In Bess Wohl’s “American Hero,” directed here by Cody Estle in its Chicago debut, everyone’s bitten off a bit more than they can chew. From Bob (Brian McKnight), the ambiguously foreign franchisee of a new sandwich shop, to his employees—Sheri, (Saraí Rodriguez), Ted (Chris Daley) and Jamie (Annie Prichard)—to a beleaguered suit from corporate (McKnight again) who eventually shows up once Bob bails and the employees take matters into their own hands, “American Hero” sports exactly zero characters who are masters of their domain. Everyone, at every rung of this greased-up, late-capitalist ladder, is just trying to make a buck and get by and hopefully make it through their day without getting fired (or in some cases, stabbed).
Inspired by the predatory corporate practices of Quiznos (remember them?), “American Hero” is a warm-hearted play about very small people in a very, very big world. At its core is an act of inspiration that doubles—as they so often do—as an act of survival. Bob’s employees respond to his disappearance by “going rogue” and creating their own homemade sandwiches out of the shop. Each one of them is miserable in their own distinct, if slightly formulaic way but their coming together in the face of corporate indifference and their own looming poverty—none of them can afford to lose the gig—is a genuinely charming turn. It’s a rebellion but it’s not an angry one.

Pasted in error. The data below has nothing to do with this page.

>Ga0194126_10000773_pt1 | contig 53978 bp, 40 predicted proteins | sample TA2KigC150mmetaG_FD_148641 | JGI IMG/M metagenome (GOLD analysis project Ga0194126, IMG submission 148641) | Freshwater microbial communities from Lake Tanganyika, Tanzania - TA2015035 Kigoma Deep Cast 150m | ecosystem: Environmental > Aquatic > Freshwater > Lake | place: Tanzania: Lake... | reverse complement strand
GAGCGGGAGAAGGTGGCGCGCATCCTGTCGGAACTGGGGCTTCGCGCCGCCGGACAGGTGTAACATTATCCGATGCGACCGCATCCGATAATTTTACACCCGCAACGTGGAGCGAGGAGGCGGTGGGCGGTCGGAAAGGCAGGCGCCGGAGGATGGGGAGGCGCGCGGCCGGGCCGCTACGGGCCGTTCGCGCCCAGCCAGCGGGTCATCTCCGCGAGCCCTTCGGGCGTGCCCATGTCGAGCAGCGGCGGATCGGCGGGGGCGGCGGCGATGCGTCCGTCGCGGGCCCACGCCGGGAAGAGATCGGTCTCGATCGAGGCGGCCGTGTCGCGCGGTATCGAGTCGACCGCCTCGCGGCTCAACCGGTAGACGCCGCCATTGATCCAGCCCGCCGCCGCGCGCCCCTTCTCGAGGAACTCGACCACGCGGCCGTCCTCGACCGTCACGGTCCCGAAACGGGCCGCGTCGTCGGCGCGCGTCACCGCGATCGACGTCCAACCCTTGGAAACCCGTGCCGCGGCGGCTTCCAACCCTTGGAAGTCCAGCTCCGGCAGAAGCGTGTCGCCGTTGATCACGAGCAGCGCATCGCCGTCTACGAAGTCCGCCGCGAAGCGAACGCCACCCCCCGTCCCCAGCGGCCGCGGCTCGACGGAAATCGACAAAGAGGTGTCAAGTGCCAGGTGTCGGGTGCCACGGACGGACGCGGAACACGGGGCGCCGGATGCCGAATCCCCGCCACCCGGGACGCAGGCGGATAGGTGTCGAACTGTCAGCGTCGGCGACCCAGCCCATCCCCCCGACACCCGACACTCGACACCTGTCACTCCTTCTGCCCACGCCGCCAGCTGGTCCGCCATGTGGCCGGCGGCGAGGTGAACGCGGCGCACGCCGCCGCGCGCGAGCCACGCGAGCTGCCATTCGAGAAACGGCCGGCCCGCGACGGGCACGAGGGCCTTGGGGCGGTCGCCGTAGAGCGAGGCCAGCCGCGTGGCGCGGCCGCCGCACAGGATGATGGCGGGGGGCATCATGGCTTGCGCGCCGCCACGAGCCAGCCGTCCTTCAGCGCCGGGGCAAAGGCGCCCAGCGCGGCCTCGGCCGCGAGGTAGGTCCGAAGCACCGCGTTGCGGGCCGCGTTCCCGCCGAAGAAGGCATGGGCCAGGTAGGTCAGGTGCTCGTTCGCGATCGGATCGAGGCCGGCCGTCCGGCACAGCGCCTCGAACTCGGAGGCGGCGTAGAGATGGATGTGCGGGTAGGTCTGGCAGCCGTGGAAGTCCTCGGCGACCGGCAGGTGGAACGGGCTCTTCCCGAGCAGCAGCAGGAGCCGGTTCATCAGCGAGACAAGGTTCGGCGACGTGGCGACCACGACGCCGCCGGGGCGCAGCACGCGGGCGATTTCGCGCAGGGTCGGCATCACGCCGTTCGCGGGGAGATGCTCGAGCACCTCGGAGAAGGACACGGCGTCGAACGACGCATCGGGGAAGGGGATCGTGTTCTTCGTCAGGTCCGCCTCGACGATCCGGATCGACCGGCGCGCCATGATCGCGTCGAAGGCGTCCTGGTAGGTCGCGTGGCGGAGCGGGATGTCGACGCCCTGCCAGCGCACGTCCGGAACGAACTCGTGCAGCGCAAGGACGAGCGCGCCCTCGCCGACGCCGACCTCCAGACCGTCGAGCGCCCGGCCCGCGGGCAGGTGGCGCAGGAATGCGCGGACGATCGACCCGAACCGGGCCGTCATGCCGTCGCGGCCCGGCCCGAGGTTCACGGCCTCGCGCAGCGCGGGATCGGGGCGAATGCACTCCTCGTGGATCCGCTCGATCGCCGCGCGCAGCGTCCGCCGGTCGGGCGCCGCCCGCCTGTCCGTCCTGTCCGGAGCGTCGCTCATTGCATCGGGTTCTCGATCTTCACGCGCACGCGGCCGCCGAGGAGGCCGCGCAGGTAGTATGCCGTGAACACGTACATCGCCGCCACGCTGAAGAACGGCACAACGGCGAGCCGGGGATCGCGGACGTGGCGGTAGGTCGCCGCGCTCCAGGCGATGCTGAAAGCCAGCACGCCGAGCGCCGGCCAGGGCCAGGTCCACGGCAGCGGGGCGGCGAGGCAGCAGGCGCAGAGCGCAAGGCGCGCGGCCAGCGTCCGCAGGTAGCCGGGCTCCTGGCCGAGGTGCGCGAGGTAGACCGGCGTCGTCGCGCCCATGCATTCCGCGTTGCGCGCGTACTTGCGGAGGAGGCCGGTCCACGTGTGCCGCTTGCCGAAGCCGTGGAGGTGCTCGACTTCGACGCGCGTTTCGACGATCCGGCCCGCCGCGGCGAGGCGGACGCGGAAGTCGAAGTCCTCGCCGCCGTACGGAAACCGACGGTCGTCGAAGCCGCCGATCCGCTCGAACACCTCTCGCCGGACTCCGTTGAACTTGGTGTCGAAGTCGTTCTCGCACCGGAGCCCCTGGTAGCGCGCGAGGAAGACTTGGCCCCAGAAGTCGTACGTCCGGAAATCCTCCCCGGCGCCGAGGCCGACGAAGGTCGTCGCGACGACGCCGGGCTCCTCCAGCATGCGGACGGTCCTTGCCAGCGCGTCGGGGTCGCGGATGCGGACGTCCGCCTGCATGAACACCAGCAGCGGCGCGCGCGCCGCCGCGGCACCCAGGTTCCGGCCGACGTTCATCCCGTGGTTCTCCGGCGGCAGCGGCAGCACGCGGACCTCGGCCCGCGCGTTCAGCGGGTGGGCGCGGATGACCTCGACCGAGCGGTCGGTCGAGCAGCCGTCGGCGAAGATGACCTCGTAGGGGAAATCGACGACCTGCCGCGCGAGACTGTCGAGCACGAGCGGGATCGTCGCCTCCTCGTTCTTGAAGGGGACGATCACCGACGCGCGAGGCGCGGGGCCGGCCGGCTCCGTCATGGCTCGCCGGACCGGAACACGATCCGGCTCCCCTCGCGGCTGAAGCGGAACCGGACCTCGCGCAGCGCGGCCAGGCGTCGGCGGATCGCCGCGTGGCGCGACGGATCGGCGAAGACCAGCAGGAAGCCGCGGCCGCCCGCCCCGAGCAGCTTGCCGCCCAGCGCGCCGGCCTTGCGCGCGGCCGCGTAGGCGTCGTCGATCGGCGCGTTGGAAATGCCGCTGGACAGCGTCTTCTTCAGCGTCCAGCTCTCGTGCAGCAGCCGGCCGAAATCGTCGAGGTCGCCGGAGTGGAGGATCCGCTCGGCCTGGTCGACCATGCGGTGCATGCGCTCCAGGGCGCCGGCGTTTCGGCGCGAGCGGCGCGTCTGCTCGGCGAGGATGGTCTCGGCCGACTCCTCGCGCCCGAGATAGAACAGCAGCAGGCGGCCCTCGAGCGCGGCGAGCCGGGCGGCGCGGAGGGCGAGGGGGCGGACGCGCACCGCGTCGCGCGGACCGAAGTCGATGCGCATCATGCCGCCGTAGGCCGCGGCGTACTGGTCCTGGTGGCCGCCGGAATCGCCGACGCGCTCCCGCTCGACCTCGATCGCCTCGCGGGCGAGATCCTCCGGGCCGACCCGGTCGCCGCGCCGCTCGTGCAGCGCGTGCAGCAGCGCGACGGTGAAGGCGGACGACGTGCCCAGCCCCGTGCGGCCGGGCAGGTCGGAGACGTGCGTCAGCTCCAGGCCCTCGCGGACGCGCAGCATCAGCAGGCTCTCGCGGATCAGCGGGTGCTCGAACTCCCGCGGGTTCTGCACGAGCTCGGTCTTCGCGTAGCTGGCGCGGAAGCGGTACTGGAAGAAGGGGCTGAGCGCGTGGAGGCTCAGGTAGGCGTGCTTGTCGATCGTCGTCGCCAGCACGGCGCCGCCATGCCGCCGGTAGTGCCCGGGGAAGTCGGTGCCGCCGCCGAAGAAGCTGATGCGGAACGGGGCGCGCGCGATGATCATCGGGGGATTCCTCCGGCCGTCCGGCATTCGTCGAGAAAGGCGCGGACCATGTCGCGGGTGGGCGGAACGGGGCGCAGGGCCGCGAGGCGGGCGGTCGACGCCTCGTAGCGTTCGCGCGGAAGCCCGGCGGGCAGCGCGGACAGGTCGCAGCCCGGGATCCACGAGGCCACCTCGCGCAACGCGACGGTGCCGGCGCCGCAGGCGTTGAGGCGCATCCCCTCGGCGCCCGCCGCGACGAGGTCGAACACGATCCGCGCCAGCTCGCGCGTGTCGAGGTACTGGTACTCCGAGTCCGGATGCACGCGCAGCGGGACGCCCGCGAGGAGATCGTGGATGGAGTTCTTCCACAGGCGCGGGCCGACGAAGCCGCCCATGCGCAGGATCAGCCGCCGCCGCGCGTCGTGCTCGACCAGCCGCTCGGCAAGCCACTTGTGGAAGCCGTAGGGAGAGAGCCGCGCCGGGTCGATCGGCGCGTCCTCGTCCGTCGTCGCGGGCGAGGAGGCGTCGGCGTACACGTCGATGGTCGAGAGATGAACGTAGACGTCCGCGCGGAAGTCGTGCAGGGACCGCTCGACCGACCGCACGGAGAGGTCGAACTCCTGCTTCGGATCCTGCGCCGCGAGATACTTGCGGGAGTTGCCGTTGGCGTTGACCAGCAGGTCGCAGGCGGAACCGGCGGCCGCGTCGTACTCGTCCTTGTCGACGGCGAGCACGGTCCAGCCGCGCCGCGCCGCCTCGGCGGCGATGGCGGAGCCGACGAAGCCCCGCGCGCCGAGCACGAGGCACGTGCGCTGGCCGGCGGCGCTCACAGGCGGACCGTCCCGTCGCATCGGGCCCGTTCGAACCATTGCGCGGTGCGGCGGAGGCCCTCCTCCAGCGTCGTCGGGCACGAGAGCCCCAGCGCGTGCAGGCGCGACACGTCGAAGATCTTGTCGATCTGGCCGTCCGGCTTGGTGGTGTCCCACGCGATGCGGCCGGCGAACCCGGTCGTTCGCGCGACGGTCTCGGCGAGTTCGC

“American Hero” is not subtle; it wears both its heart and its ideas on its sleeve like pieces of company-mandated flair. But the generosity and affection the play has for its characters is downright infectious. If it were a more dour affair, its forthrightness would be much more grating. Estle’s production is a bit too over-broad at the start but once things start going wrong for the characters and the stakes swell to fit the size of the performances, the show finds its sweet spot. Meanwhile, the forced cheeriness of the shop’s bright red color scheme (set by Jeffery D. Kmiec) and the throwback “Morning in America” synths of the show’s score (Eric Backus) both wonderfully express the show’s underlying themes: namely that you’re never fully a cog in the wastoid throes of a dying capitalist system without a smile. (Alex Huntsberger)
First Floor Theater at The Den Theatre, 1333 North Milwaukee, firstfloortheater.com, $10-$20. Through June 3.